Efforts intensify on decarbonising heat networks

By Dominic Ellis
Decarbonising heat is essential to tackling climate change but it requires rapid deployment of complex large-scale energy generation assets and upgrades

Heating our homes and businesses makes up a significant part of our energy consumption and greenhouse gas emissions – they account for around a third of UK emissions. Decarbonising heat, reducing and eliminating the greenhouse gases emitted during its generation and use, is essential to tackling climate change. 

In its report, Net-zero: the road to low-carbon heat, the CBI recommends a new national delivery body to formulate and steer a national plan for heat decarbonisation and to work with regions and cities to co-ordinate efforts across scales, sectors and geographies.

Mott MacDonald's The Path To Zero Carbon Heat say decarbonising heat by 2050 requires actions to be undertaken in the next five years, and among its critical activity recommendations are:

  • Increase deployment of heat pumps and hybrid heat pumps in line with the CCC’s advice, at low-regret sites – via local initiatives, incentive schemes and trials in hard-to-convert buildings
  • Accelerate the growth of district heat networks by developing regulatory and financial frameworks, enhancing consumer protection/confidence and unlocking investment

Companies are starting to step up a gear. SSE Energy Solutions and National Grid yesterday unveiled a new project, capturing waste heat from electricity transformers to generate hot water and space heating for homes and businesses.

It is estimated that the heat recovery project will initially reduce heat network carbon emissions by more than 40% versus traditional gas-led systems. Critically, the technology offers a route to net-zero heat when applied to transformers served by 100% renewable electricity from wind or solar farms.

The project has the potential to save "millions of tonnes of CO2 every year" if rolled out across National Grid’s network of transformers across England and Wales, harnessing this waste heat via SSE heat networks to serve towns and cities across the region, the companies claim.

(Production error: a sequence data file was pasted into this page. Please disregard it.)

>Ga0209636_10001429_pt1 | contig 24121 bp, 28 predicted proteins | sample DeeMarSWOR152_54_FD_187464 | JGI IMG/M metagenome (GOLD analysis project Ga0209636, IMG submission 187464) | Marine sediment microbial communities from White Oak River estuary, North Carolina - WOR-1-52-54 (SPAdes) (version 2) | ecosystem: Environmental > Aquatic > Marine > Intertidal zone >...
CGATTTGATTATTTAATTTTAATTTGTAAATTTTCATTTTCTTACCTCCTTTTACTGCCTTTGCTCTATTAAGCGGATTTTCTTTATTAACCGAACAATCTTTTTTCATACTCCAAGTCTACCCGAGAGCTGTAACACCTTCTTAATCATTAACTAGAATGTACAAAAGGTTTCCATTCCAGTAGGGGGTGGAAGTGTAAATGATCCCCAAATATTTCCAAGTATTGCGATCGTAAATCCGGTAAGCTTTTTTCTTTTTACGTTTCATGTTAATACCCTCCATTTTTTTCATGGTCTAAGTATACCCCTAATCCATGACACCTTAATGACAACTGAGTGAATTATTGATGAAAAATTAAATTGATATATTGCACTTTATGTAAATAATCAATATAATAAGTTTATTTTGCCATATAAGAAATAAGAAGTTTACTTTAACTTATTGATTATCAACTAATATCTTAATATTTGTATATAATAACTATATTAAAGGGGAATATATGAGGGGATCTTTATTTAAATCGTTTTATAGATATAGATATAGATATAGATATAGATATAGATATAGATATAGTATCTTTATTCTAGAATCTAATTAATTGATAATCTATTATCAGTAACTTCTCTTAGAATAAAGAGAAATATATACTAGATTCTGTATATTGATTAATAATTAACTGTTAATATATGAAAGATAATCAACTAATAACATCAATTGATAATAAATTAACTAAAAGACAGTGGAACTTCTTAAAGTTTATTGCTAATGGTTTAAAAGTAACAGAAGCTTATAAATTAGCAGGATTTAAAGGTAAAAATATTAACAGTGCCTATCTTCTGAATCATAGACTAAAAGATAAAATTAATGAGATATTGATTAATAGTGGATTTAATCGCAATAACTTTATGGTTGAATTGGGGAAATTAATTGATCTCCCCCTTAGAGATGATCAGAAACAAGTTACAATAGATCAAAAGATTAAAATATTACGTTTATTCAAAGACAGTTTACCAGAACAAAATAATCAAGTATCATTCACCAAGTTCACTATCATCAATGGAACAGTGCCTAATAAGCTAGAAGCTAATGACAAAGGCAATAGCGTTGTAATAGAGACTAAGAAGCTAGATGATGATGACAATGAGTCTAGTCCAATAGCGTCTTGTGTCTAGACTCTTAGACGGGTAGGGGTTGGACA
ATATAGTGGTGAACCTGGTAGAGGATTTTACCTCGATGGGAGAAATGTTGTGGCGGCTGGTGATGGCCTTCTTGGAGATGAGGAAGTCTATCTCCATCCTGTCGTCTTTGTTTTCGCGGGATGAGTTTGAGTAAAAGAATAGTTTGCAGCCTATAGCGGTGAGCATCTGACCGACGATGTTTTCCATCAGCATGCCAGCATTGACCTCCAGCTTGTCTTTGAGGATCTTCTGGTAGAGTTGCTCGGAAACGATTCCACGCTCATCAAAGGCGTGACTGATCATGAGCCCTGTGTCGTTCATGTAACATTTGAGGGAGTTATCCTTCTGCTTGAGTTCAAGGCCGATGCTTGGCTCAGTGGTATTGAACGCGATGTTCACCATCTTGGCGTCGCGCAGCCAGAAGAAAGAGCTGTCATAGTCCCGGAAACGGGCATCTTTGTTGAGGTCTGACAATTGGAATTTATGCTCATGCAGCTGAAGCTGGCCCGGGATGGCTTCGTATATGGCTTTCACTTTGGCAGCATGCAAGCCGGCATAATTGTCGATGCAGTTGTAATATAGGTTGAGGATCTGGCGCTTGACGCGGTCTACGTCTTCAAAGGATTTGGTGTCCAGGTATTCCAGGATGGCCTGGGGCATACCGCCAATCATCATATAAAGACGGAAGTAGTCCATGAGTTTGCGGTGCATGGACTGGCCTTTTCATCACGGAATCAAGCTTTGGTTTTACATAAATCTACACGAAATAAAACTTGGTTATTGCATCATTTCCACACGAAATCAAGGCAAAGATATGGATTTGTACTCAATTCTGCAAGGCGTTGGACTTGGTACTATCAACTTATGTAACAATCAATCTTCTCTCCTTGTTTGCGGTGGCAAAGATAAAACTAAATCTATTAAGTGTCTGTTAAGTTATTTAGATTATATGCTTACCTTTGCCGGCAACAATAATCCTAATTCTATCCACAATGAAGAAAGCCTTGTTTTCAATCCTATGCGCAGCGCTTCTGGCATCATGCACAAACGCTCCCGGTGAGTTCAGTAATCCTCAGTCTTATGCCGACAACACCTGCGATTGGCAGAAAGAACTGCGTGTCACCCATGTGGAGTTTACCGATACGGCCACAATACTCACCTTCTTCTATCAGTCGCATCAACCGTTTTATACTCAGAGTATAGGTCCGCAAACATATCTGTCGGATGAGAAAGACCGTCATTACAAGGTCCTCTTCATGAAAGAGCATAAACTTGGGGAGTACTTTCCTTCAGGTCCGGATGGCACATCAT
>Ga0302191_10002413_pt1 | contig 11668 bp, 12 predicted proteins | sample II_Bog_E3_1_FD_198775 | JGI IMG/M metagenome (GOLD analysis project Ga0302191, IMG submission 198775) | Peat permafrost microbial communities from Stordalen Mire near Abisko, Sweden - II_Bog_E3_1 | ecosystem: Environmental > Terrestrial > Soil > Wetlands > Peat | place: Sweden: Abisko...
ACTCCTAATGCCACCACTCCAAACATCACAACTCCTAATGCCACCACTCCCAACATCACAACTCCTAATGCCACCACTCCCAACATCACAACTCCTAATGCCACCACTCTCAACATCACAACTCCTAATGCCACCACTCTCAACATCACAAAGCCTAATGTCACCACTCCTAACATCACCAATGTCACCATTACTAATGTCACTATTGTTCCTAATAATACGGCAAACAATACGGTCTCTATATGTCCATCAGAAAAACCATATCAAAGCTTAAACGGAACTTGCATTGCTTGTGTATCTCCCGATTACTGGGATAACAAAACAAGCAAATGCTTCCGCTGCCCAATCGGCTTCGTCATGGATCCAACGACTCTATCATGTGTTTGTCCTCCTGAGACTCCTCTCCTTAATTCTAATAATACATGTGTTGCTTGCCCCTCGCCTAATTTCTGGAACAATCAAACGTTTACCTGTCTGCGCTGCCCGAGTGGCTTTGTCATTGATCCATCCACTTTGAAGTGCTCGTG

Nathan Sanders, Managing Director at SSE Energy Solutions, said: “Electric power transformers generate huge amounts of heat as a by-product when electricity flows through them. At the moment, this heat is just vented directly into the atmosphere and wasted. By their very nature, electricity transformers are primarily located where people live, work and consume energy meaning that they have the potential to be incredibly valuable community assets if we apply a bit of clever thinking.

“This groundbreaking project aims to capture that waste heat and effectively turn transformers into community ‘boilers’ that serve local heat networks with a low or even zero-carbon alternative to fossil-fuel powered heat sources such as gas boilers. We see heat networks as a key part of the UK’s future low carbon energy infrastructure, enabling us to exploit waste heat sources and use these to heat homes and businesses across the country.

“At SSE Energy Solutions we are always looking at innovative ways to improve our operational efficiency, produce value for customers and reduce energy bills. Our partnership with National Grid does exactly that and decarbonising our heat networks through the electrification of heat is just one of the exciting ways we’re driving the transition to net zero.”

Alexander Yanushkevich, Deeside Innovation Manager of National Grid, said it was proud to partner with SSE Energy Solutions to develop this innovative technology and support decarbonisation of heat, which is essential to achieve net zero.

"When the solution is fully developed and tested, we can use it in any of our 350 substations and provide heat to local consumers. Together with SSE, National Grid is a Principal Partner of COP26, and projects like these are a great example of how, taking a whole system approach, the UK can lead the way in helping accelerate decarbonisation.”